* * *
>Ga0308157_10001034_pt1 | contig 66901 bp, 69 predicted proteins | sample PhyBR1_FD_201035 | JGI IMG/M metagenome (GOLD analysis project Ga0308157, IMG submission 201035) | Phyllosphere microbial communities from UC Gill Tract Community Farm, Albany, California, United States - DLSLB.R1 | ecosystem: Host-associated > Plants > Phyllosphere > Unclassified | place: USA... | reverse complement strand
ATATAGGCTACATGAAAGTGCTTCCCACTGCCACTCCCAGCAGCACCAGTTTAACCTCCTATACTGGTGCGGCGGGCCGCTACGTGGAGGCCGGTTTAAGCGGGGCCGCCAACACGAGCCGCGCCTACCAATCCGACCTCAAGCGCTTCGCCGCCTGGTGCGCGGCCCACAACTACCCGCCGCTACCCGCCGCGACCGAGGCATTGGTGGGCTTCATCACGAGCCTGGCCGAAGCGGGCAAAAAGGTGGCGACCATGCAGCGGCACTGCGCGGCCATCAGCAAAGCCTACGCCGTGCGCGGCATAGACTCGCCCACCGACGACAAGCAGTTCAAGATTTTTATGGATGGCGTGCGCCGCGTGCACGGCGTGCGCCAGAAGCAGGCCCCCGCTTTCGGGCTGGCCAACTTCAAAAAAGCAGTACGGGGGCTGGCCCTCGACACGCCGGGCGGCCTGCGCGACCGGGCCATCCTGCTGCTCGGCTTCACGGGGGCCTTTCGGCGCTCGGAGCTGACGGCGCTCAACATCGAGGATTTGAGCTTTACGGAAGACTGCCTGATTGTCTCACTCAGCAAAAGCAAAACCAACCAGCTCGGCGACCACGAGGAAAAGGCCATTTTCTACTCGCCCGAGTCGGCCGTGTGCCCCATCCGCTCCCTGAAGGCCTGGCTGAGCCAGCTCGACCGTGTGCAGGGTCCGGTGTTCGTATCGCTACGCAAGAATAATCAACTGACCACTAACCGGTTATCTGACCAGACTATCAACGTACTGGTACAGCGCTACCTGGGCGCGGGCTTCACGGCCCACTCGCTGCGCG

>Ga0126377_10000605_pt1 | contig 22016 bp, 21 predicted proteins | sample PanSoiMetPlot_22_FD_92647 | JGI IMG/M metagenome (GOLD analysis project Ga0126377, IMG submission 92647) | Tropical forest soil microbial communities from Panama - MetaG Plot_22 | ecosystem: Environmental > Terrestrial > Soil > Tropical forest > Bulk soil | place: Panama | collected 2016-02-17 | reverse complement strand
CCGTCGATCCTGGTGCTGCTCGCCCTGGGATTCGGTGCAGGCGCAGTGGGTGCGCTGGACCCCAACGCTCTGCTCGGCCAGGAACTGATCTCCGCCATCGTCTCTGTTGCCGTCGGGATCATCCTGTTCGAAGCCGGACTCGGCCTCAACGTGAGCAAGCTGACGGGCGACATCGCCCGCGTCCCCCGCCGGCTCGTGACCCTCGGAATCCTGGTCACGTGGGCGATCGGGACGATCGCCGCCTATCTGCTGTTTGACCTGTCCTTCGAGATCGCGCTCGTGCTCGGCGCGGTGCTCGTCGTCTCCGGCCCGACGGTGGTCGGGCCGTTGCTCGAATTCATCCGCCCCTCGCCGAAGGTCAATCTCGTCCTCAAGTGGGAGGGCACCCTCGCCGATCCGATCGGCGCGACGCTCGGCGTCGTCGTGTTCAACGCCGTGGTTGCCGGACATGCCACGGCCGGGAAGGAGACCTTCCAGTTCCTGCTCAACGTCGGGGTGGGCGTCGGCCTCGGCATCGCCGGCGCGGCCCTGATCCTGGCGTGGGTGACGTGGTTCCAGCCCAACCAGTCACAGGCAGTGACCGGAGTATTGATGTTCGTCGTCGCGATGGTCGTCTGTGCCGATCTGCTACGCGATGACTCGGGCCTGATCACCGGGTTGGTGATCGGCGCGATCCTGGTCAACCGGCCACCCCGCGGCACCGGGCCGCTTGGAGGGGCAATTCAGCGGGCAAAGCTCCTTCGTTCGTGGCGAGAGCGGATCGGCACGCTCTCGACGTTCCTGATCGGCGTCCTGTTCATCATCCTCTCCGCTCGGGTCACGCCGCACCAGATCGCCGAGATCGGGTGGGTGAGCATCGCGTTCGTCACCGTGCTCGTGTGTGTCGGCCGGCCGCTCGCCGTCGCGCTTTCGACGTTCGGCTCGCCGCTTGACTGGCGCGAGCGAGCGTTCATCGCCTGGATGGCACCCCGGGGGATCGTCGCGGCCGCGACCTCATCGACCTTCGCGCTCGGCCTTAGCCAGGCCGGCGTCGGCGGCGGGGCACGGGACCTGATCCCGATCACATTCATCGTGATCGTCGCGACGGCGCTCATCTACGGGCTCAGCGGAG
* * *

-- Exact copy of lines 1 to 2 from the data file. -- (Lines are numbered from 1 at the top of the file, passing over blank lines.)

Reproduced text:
>Ga0308157_10001034_pt1 | contig 66901 bp, 69 predicted proteins | sample PhyBR1_FD_201035 | JGI IMG/M metagenome (GOLD analysis project Ga0308157, IMG submission 201035) | Phyllosphere microbial communities from UC Gill Tract Community Farm, Albany, California, United States - DLSLB.R1 | ecosystem: Host-associated > Plants > Phyllosphere > Unclassified | place: USA... | reverse complement strand
ATATAGGCTACATGAAAGTGCTTCCCACTGCCACTCCCAGCAGCACCAGTTTAACCTCCTATACTGGTGCGGCGGGCCGCTACGTGGAGGCCGGTTTAAGCGGGGCCGCCAACACGAGCCGCGCCTACCAATCCGACCTCAAGCGCTTCGCCGCCTGGTGCGCGGCCCACAACTACCCGCCGCTACCCGCCGCGACCGAGGCATTGGTGGGCTTCATCACGAGCCTGGCCGAAGCGGGCAAAAAGGTGGCGACCATGCAGCGGCACTGCGCGGCCATCAGCAAAGCCTACGCCGTGCGCGGCATAGACTCGCCCACCGACGACAAGCAGTTCAAGATTTTTATGGATGGCGTGCGCCGCGTGCACGGCGTGCGCCAGAAGCAGGCCCCCGCTTTCGGGCTGGCCAACTTCAAAAAAGCAGTACGGGGGCTGGCCCTCGACACGCCGGGCGGCCTGCGCGACCGGGCCATCCTGCTGCTCGGCTTCACGGGGGCCTTTCGGCGCTCGGAGCTGACGGCGCTCAACATCGAGGATTTGAGCTTTACGGAAGACTGCCTGATTGTCTCACTCAGCAAAAGCAAAACCAACCAGCTCGGCGACCACGAGGAAAAGGCCATTTTCTACTCGCCCGAGTCGGCCGTGTGCCCCATCCGCTCCCTGAAGGCCTGGCTGAGCCAGCTCGACCGTGTGCAGGGTCCGGTGTTCGTATCGCTACGCAAGAATAATCAACTGACCACTAACCGGTTATCTGACCAGACTATCAACGTACTGGTACAGCGCTACCTGGGCGCGGGCTTCACGGCCCACTCGCTGCGCG